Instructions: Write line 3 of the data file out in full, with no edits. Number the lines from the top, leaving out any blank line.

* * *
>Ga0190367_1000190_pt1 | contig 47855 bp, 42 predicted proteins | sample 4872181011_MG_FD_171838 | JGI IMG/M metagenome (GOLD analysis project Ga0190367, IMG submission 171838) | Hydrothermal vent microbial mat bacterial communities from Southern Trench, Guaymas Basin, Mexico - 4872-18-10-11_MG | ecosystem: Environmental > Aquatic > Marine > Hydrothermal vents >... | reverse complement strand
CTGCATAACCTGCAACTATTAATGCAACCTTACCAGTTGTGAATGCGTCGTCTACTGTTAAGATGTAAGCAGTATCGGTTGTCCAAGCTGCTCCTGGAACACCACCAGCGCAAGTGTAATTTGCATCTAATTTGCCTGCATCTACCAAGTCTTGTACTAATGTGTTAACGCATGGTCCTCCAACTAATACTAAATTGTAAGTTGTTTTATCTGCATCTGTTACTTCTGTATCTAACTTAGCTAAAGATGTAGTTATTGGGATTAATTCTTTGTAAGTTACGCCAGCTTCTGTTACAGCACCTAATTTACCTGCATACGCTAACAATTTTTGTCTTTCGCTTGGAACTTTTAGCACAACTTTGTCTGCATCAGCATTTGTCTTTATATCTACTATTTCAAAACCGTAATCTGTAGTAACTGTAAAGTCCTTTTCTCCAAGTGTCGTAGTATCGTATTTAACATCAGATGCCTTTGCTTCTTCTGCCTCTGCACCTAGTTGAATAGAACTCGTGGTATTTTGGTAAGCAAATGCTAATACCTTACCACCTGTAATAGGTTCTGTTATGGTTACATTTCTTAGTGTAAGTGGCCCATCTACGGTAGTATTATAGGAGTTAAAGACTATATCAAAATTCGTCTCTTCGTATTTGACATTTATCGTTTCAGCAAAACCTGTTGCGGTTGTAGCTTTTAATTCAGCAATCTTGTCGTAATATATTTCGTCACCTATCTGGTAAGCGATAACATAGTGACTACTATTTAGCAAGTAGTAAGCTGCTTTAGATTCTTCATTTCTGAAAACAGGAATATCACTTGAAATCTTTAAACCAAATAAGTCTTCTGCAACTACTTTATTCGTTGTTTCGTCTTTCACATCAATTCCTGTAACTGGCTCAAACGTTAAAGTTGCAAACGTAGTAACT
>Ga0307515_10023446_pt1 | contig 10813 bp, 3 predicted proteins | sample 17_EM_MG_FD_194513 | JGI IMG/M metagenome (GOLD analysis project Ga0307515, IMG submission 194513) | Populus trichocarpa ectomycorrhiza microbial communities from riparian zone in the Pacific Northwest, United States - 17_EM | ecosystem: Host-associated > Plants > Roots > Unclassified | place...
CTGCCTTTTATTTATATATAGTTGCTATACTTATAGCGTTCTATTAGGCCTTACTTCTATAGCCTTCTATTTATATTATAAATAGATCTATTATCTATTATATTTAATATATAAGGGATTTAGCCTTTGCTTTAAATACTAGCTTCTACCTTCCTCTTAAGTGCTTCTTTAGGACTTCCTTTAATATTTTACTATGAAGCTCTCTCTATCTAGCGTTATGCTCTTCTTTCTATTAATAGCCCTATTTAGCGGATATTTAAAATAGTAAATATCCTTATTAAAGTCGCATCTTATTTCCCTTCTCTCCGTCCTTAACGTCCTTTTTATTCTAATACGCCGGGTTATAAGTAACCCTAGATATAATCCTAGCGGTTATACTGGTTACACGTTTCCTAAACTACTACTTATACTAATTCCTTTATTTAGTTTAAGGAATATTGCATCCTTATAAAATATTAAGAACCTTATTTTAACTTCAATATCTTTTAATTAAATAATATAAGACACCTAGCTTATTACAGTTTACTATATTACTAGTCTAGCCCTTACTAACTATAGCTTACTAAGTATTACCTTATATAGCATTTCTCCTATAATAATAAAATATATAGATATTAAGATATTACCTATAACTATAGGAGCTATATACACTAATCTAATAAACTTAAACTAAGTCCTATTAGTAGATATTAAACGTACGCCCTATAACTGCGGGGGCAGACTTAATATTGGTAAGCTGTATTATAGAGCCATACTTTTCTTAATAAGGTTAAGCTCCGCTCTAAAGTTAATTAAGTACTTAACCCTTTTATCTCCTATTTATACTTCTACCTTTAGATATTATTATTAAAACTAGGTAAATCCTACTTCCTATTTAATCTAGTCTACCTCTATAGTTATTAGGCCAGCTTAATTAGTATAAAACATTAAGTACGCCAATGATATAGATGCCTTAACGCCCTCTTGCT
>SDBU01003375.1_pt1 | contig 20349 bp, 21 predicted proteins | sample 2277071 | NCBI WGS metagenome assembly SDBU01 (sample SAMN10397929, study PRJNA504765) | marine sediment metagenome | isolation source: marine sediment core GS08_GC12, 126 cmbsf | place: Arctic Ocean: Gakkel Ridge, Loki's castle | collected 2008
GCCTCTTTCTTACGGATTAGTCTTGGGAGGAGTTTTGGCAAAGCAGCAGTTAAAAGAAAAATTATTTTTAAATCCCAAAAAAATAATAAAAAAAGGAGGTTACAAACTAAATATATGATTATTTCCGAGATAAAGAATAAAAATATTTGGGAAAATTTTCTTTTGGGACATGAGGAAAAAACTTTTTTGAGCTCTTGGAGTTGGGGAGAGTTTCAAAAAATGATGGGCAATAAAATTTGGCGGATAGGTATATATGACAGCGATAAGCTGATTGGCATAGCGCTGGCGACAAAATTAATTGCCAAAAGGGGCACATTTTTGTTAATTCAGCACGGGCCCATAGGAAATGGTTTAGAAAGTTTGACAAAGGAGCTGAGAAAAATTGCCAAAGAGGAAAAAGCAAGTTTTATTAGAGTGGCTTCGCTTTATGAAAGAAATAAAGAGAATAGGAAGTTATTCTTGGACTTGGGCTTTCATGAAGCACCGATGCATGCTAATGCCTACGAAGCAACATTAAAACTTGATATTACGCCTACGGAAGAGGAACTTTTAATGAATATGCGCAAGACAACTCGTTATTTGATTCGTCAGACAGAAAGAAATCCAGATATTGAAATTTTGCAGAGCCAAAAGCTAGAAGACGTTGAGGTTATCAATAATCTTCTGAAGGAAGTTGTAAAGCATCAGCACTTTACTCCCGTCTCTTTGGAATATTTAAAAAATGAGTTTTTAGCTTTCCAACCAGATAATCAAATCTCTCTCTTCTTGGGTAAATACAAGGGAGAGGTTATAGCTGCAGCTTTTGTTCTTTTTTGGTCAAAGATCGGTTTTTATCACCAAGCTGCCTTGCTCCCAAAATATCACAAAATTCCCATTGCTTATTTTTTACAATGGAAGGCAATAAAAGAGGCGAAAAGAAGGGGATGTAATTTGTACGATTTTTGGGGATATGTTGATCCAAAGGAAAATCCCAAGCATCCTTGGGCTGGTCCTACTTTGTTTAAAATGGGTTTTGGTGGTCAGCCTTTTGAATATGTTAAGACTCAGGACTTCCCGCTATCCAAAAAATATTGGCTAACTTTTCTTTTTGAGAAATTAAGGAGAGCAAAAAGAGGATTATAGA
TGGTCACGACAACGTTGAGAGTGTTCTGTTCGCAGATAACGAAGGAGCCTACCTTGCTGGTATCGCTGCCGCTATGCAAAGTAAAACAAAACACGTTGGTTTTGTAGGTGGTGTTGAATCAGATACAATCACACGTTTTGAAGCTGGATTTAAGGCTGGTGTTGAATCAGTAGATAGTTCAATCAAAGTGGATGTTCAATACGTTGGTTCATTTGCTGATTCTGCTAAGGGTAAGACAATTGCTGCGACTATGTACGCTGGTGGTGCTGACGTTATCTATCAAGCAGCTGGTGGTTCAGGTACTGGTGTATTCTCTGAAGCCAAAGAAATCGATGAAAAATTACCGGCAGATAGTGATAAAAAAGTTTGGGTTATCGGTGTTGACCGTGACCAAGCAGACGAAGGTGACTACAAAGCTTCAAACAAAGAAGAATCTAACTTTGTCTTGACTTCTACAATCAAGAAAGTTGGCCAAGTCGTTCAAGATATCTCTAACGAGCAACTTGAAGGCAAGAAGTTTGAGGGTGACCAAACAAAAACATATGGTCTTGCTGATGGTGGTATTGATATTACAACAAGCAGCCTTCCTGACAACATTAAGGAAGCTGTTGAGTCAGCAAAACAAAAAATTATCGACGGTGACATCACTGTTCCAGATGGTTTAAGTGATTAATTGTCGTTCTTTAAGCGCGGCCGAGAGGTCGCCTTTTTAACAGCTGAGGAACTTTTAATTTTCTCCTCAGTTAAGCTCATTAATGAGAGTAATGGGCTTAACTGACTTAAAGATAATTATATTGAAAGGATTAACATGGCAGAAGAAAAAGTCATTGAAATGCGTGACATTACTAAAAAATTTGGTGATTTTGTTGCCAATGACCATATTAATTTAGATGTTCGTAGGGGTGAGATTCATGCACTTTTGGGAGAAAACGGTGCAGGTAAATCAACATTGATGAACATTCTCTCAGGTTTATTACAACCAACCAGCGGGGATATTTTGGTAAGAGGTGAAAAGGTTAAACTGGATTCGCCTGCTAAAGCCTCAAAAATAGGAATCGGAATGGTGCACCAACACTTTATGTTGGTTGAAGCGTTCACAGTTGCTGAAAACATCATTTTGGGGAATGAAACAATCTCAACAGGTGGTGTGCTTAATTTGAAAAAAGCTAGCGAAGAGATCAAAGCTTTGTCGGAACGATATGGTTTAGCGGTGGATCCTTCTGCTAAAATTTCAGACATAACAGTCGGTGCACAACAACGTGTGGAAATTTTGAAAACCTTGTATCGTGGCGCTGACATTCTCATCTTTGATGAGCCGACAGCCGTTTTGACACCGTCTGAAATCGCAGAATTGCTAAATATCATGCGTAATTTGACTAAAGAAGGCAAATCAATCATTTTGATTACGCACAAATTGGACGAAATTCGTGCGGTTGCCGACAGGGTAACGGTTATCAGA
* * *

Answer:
>Ga0307515_10023446_pt1 | contig 10813 bp, 3 predicted proteins | sample 17_EM_MG_FD_194513 | JGI IMG/M metagenome (GOLD analysis project Ga0307515, IMG submission 194513) | Populus trichocarpa ectomycorrhiza microbial communities from riparian zone in the Pacific Northwest, United States - 17_EM | ecosystem: Host-associated > Plants > Roots > Unclassified | place...